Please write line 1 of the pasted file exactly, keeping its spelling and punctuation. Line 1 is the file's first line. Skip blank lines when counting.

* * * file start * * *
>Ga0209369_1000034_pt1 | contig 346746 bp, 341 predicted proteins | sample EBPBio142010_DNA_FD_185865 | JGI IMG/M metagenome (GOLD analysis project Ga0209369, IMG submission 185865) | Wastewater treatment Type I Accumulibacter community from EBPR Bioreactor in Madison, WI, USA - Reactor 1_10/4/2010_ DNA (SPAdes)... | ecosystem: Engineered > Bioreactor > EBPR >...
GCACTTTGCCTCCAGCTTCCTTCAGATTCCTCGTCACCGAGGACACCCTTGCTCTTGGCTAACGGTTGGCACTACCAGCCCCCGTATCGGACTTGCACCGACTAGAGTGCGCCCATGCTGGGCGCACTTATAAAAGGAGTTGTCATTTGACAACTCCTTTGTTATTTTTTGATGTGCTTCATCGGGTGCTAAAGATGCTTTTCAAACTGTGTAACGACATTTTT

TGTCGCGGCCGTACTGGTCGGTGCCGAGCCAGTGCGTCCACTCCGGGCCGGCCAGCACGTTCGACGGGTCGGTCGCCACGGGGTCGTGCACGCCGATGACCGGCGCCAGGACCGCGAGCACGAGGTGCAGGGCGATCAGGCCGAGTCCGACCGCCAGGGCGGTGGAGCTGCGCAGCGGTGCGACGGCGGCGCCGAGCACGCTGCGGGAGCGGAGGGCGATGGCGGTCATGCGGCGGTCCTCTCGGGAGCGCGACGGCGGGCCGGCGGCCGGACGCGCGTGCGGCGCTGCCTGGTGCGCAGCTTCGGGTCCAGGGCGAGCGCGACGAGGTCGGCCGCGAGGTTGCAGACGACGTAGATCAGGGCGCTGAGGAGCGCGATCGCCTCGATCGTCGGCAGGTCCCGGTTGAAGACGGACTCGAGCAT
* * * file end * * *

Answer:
>Ga0209369_1000034_pt1 | contig 346746 bp, 341 predicted proteins | sample EBPBio142010_DNA_FD_185865 | JGI IMG/M metagenome (GOLD analysis project Ga0209369, IMG submission 185865) | Wastewater treatment Type I Accumulibacter community from EBPR Bioreactor in Madison, WI, USA - Reactor 1_10/4/2010_ DNA (SPAdes)... | ecosystem: Engineered > Bioreactor > EBPR >...